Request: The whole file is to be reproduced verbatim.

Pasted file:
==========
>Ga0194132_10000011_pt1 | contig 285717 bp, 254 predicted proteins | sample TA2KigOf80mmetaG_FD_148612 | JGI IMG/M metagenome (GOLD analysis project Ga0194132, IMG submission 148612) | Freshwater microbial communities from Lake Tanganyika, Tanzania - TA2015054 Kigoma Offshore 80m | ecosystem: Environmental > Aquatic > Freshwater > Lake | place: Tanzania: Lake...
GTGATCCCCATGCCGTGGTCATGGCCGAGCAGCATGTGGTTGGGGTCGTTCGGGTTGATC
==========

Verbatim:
>Ga0194132_10000011_pt1 | contig 285717 bp, 254 predicted proteins | sample TA2KigOf80mmetaG_FD_148612 | JGI IMG/M metagenome (GOLD analysis project Ga0194132, IMG submission 148612) | Freshwater microbial communities from Lake Tanganyika, Tanzania - TA2015054 Kigoma Offshore 80m | ecosystem: Environmental > Aquatic > Freshwater > Lake | place: Tanzania: Lake...
GTGATCCCCATGCCGTGGTCATGGCCGAGCAGCATGTGGTTGGGGTCGTTCGGGTTGATC